DutchRailnut wrote:correct, but trains have been known to pass a red signal.
A Google search led me to the Anding MS 2005 wreck.
I read the pertinent parts of the NTSB report. Human error of course.
The report stated that a positive train control could have prevented the crash.
But here is a very unlikely scenario:
Assuming Metro North Railroad Hudson Line:
According to the sim I am running (TS2019 with Hudson Line add-on, with M7 cab car or P32AC-DM loco).
Dovetail Games Hudson Line wrote: If you enter a new block and it has a reduced aspect (e.g. going from Normal to Limited) then the following happens and must be done by the engineer: An alarm will go off in the cab. The cab signalling will update to reflect the new signal speed and confirm what the new aspect is. If the train is within the MAS (Maximum Allowed Speed) then the engineer must simply press the ACKNOWLEDGE button (Q key) within 8 seconds. If the train is above MAS then the engineer must zero the throttle, move the brakes into 40% application or greater, and then press ACKNOWLEDGE within 8 seconds. (Note: It is not required to be within the speed limit during the 8 seconds, it is only required that the engineer has confirmed to the ATC system that they acknowledge the reduction in aspect and have taken appropriate action to comply with it.) If the engineer moves the brake back out of suppression while still being above MAS then the alarm will sound again and the same procedure must be followed. Failure to acknowledge correctly within 8 seconds means the brakes will go to full service application - however, the engineer can apply the same procedure as above and they will be able to regain control of the train without having to stop. Once the train is under the new MAS the engineer can simply release the brakes and apply throttle as required.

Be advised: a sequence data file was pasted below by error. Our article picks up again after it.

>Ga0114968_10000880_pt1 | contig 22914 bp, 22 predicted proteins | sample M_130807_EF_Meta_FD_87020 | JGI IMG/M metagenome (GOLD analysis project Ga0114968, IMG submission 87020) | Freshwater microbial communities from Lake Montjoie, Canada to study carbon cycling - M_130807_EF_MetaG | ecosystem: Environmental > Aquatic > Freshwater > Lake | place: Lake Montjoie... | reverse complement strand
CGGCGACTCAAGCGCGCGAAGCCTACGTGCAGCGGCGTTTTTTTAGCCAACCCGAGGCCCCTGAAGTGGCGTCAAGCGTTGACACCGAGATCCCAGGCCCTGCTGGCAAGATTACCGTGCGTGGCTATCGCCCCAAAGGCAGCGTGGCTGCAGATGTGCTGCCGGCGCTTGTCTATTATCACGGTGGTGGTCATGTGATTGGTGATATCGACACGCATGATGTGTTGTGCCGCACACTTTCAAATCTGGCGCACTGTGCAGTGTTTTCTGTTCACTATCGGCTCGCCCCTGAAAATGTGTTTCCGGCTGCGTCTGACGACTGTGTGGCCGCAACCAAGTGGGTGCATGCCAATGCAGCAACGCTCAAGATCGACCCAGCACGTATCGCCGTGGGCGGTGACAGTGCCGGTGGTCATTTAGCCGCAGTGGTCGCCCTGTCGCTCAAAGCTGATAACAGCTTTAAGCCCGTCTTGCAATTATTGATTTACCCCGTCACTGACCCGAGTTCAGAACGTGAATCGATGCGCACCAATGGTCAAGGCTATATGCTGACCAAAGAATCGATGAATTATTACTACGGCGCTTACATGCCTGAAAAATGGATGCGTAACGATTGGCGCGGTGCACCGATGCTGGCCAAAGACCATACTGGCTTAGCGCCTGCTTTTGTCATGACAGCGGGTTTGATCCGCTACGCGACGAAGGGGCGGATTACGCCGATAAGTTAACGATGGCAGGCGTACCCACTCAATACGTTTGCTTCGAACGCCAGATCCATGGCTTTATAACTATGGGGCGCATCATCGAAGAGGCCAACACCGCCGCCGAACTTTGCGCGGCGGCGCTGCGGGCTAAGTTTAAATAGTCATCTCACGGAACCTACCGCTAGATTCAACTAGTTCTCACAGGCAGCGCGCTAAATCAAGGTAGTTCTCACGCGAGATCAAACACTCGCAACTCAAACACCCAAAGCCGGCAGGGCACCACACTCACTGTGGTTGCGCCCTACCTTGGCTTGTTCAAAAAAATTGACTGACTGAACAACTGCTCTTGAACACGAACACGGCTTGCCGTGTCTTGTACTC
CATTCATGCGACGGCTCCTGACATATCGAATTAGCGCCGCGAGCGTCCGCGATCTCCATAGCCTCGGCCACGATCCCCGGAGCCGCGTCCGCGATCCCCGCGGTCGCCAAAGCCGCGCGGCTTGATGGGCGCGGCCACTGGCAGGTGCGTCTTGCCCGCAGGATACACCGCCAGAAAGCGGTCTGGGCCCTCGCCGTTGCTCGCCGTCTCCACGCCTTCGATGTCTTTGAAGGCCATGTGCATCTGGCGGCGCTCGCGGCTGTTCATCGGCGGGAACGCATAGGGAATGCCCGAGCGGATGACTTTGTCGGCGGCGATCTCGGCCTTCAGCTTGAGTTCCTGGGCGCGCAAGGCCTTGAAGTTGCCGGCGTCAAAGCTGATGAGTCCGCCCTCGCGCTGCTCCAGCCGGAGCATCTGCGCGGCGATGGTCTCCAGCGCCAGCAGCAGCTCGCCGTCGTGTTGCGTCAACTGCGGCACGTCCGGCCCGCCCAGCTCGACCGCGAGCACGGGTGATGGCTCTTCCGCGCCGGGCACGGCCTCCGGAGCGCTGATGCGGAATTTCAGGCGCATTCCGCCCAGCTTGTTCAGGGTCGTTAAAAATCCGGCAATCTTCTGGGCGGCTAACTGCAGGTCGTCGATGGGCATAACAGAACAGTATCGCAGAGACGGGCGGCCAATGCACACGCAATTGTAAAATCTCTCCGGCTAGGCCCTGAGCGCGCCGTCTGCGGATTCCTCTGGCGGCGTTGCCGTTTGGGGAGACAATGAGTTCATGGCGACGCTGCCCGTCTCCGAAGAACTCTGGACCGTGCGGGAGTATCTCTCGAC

Would it be possible for the engineer to repeatedly follow the above procedure, but never reduce the speed of his train to the MAS for the new signal, until the train reaches the next block at a speed greater than what is permitted, thus causing a crash? I realize that this scenario would require deliberate action on the part of the engineer; something that is so unlikely it could be considered impossible for all intents and purposes. A non-attentive or sleepy engineer would simply miss the cab signal and alerter, thus causing the train to go into emergency.
Although DTG just released the Hudson Line a few weeks ago, the coding most likely does not reflect the PTC (rather than ATC) system that is now in place on the line.
Would PTC be able to stop the train before it reaches the next block under these circumstances?
I guess I'm going to have to run the sim again and see if I can actually 'get away with' this.
From what I have read about PTC, it is a far more advanced system than what is sometimes referred to as 'ATC'. PTC involves radio as well as track signals, and GPS, thus can potentially determine the train's exact location and the appropriate action to take and when to take it. In addition, PTC can be implemented in the absence of any signalling system, using only track and radio signals, and GPS.
Does anyone remember the 'dead man's pedal'? I guess that was only to protect against an engineer who had fallen asleep, or had literally died on the job! It would also prevent a runaway train. I have read that it was common for the engineer to place his toolbox or other heavy object on top of the deadman's pedal, thus rendering it useless.